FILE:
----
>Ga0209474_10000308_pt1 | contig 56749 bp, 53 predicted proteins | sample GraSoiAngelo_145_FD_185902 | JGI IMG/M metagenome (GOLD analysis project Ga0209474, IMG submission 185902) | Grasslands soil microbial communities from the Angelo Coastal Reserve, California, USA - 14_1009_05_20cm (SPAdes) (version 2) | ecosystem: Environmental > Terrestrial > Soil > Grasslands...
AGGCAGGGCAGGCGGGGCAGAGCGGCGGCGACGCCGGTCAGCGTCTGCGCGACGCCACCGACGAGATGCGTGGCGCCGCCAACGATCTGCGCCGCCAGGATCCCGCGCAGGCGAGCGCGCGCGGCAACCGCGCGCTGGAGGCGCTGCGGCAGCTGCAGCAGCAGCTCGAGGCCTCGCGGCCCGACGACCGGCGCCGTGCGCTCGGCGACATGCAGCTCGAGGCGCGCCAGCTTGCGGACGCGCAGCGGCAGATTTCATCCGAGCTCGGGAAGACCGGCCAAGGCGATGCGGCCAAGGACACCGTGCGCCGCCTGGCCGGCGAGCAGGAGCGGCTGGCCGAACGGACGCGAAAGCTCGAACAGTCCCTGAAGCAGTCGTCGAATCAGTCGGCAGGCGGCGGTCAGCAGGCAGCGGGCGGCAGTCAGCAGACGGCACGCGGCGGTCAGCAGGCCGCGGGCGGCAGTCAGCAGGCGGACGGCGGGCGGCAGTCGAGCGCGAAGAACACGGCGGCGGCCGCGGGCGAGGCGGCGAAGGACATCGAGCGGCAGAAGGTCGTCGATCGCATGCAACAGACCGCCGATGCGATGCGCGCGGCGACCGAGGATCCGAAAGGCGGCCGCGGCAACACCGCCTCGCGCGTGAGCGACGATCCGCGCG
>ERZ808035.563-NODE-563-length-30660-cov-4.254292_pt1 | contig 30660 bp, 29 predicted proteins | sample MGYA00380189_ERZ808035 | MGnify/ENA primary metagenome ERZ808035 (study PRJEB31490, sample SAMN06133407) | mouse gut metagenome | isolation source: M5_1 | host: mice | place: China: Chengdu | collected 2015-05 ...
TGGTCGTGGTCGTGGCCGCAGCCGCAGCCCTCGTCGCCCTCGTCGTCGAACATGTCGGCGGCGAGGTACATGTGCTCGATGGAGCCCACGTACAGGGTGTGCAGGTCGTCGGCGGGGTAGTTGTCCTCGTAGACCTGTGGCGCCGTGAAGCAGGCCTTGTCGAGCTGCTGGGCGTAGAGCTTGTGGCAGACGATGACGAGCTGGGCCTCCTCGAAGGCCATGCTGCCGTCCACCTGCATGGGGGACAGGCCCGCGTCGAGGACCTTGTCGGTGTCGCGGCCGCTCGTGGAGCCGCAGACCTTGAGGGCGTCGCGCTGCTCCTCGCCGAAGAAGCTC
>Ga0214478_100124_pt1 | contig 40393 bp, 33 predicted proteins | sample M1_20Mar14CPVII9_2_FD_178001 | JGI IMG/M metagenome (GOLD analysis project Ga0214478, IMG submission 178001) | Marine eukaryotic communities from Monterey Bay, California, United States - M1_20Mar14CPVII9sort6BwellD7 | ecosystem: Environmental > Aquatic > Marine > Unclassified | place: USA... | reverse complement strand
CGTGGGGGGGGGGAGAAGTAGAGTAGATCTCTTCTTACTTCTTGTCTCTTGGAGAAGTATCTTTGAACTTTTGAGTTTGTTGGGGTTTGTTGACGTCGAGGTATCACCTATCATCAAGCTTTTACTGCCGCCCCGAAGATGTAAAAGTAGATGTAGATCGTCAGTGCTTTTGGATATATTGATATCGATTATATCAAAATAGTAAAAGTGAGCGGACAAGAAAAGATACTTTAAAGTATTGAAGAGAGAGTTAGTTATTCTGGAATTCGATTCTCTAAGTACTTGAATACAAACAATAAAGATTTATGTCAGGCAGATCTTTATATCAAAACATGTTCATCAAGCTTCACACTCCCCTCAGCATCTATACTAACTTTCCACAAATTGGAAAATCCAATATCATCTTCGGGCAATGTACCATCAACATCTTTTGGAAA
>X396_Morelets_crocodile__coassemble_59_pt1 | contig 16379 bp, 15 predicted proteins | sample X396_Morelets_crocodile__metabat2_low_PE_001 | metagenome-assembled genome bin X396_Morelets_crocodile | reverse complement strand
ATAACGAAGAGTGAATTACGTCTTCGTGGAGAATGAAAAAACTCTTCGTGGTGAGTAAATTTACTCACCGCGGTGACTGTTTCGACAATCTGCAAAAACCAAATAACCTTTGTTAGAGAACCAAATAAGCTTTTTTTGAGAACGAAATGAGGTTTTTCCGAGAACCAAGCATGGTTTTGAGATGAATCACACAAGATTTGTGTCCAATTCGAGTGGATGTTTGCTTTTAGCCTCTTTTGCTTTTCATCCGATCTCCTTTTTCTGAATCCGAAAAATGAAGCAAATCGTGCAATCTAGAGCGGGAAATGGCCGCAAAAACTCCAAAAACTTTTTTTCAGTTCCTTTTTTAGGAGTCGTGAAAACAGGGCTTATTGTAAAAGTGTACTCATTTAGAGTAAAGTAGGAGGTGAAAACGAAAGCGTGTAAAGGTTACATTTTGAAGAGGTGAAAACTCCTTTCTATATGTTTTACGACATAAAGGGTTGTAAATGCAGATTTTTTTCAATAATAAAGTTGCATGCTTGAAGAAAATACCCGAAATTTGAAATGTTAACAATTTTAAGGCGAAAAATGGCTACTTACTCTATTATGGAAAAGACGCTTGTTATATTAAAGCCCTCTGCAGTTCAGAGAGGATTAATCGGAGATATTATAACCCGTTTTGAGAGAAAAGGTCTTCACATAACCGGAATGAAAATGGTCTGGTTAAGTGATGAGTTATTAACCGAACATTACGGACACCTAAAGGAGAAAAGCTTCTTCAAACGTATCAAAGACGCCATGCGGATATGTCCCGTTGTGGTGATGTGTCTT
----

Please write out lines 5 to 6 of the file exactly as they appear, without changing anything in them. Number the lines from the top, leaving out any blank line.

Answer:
>Ga0214478_100124_pt1 | contig 40393 bp, 33 predicted proteins | sample M1_20Mar14CPVII9_2_FD_178001 | JGI IMG/M metagenome (GOLD analysis project Ga0214478, IMG submission 178001) | Marine eukaryotic communities from Monterey Bay, California, United States - M1_20Mar14CPVII9sort6BwellD7 | ecosystem: Environmental > Aquatic > Marine > Unclassified | place: USA... | reverse complement strand
CGTGGGGGGGGGGAGAAGTAGAGTAGATCTCTTCTTACTTCTTGTCTCTTGGAGAAGTATCTTTGAACTTTTGAGTTTGTTGGGGTTTGTTGACGTCGAGGTATCACCTATCATCAAGCTTTTACTGCCGCCCCGAAGATGTAAAAGTAGATGTAGATCGTCAGTGCTTTTGGATATATTGATATCGATTATATCAAAATAGTAAAAGTGAGCGGACAAGAAAAGATACTTTAAAGTATTGAAGAGAGAGTTAGTTATTCTGGAATTCGATTCTCTAAGTACTTGAATACAAACAATAAAGATTTATGTCAGGCAGATCTTTATATCAAAACATGTTCATCAAGCTTCACACTCCCCTCAGCATCTATACTAACTTTCCACAAATTGGAAAATCCAATATCATCTTCGGGCAATGTACCATCAACATCTTTTGGAAA